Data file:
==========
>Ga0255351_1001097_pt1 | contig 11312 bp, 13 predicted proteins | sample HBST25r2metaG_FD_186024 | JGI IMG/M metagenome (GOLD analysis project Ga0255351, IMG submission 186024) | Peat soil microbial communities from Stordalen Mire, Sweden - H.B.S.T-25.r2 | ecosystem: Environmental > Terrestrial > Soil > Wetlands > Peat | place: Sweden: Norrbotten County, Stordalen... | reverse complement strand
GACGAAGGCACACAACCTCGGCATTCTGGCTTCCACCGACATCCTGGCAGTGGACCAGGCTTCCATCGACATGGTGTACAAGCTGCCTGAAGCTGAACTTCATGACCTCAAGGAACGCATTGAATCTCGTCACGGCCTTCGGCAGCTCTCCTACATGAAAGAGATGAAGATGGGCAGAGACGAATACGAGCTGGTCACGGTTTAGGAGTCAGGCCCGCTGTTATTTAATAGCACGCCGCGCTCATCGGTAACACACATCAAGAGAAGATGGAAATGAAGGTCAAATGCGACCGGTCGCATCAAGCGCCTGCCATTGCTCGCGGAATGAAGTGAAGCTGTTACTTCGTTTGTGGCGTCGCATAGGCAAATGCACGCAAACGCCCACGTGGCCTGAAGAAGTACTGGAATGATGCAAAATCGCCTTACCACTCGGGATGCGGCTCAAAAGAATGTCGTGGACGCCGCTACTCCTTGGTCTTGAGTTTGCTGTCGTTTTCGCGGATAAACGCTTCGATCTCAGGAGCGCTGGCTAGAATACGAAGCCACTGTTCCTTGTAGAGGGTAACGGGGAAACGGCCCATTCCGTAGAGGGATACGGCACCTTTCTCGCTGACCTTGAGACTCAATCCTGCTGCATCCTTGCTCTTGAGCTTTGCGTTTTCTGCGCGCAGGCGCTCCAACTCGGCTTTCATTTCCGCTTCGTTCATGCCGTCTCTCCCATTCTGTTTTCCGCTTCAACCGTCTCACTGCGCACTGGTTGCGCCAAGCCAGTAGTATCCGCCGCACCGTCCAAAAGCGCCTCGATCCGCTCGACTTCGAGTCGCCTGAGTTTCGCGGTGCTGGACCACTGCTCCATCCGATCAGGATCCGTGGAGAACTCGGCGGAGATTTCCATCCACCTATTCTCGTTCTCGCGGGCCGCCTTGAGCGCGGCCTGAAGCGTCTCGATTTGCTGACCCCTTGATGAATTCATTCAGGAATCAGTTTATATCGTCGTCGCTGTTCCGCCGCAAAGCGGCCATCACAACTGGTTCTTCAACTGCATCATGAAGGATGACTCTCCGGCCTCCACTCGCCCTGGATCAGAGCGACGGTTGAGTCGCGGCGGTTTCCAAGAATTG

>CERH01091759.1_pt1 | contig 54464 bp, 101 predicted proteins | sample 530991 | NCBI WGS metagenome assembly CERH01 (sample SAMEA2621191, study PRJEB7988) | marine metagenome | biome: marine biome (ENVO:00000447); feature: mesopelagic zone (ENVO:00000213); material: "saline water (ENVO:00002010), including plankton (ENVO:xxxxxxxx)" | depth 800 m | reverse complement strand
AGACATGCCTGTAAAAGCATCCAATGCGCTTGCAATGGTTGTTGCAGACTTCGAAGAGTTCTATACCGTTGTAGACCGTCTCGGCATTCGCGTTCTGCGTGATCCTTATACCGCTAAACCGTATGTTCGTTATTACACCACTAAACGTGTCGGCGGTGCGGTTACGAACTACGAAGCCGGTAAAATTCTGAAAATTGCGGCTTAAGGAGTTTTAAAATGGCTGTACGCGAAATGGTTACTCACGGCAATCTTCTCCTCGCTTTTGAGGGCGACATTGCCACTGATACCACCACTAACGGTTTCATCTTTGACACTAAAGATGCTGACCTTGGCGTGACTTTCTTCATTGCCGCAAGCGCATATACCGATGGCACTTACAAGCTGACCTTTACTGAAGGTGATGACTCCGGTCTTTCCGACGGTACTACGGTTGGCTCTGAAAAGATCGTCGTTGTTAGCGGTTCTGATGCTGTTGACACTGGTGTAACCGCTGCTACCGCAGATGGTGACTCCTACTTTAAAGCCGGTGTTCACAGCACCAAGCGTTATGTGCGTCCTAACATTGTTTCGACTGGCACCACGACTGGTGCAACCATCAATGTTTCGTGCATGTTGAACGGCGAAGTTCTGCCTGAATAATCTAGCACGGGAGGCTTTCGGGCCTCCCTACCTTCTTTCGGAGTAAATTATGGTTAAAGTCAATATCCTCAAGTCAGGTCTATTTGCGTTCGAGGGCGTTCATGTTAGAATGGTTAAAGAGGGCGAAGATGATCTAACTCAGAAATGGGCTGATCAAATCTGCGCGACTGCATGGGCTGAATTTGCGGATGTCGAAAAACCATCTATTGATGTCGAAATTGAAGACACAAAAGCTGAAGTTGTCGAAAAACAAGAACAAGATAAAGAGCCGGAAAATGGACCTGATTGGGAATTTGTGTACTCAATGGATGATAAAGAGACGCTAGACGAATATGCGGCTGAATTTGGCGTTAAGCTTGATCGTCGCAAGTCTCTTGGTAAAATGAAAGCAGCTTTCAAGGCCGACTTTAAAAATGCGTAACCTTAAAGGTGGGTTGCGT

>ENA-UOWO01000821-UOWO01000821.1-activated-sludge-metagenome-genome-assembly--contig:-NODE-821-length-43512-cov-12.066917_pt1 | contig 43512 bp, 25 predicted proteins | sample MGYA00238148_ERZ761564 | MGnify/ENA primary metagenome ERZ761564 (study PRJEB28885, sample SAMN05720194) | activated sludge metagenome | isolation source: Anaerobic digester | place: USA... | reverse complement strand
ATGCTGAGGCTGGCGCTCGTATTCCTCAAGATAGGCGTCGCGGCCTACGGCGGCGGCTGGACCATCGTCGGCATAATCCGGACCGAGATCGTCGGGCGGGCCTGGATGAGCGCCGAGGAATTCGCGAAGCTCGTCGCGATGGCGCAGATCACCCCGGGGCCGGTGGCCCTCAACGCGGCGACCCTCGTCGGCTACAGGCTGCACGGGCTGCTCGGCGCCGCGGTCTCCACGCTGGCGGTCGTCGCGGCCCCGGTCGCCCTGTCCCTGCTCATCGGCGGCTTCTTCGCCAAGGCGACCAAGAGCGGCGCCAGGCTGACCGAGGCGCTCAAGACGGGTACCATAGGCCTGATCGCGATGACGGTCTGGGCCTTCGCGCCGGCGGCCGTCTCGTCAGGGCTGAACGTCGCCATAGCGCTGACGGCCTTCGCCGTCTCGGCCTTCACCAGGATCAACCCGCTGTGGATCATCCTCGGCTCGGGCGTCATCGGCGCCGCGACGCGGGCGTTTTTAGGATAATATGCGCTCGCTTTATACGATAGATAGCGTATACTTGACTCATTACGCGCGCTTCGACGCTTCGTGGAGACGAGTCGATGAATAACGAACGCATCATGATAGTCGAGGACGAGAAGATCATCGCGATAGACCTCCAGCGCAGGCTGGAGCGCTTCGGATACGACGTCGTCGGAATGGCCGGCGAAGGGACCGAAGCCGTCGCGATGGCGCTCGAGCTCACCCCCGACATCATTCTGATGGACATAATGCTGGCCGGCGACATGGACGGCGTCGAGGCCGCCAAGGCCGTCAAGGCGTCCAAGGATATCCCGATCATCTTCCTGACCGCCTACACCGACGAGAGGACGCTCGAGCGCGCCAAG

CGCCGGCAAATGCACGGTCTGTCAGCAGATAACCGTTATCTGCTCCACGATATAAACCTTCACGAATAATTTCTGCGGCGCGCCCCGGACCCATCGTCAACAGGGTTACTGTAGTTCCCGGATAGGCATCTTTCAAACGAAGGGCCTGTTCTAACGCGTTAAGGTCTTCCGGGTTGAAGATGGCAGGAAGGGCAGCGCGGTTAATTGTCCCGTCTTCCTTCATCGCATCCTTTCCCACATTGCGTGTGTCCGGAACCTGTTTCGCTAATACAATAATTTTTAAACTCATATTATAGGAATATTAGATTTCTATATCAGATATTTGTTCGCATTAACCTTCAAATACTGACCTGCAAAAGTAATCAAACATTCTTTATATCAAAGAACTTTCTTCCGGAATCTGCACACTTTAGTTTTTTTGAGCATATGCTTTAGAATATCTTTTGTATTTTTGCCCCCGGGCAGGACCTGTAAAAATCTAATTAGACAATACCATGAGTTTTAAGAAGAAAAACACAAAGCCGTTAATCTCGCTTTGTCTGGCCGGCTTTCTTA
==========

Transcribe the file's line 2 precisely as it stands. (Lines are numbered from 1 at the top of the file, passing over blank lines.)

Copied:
GACGAAGGCACACAACCTCGGCATTCTGGCTTCCACCGACATCCTGGCAGTGGACCAGGCTTCCATCGACATGGTGTACAAGCTGCCTGAAGCTGAACTTCATGACCTCAAGGAACGCATTGAATCTCGTCACGGCCTTCGGCAGCTCTCCTACATGAAAGAGATGAAGATGGGCAGAGACGAATACGAGCTGGTCACGGTTTAGGAGTCAGGCCCGCTGTTATTTAATAGCACGCCGCGCTCATCGGTAACACACATCAAGAGAAGATGGAAATGAAGGTCAAATGCGACCGGTCGCATCAAGCGCCTGCCATTGCTCGCGGAATGAAGTGAAGCTGTTACTTCGTTTGTGGCGTCGCATAGGCAAATGCACGCAAACGCCCACGTGGCCTGAAGAAGTACTGGAATGATGCAAAATCGCCTTACCACTCGGGATGCGGCTCAAAAGAATGTCGTGGACGCCGCTACTCCTTGGTCTTGAGTTTGCTGTCGTTTTCGCGGATAAACGCTTCGATCTCAGGAGCGCTGGCTAGAATACGAAGCCACTGTTCCTTGTAGAGGGTAACGGGGAAACGGCCCATTCCGTAGAGGGATACGGCACCTTTCTCGCTGACCTTGAGACTCAATCCTGCTGCATCCTTGCTCTTGAGCTTTGCGTTTTCTGCGCGCAGGCGCTCCAACTCGGCTTTCATTTCCGCTTCGTTCATGCCGTCTCTCCCATTCTGTTTTCCGCTTCAACCGTCTCACTGCGCACTGGTTGCGCCAAGCCAGTAGTATCCGCCGCACCGTCCAAAAGCGCCTCGATCCGCTCGACTTCGAGTCGCCTGAGTTTCGCGGTGCTGGACCACTGCTCCATCCGATCAGGATCCGTGGAGAACTCGGCGGAGATTTCCATCCACCTATTCTCGTTCTCGCGGGCCGCCTTGAGCGCGGCCTGAAGCGTCTCGATTTGCTGACCCCTTGATGAATTCATTCAGGAATCAGTTTATATCGTCGTCGCTGTTCCGCCGCAAAGCGGCCATCACAACTGGTTCTTCAACTGCATCATGAAGGATGACTCTCCGGCCTCCACTCGCCCTGGATCAGAGCGACGGTTGAGTCGCGGCGGTTTCCAAGAATTG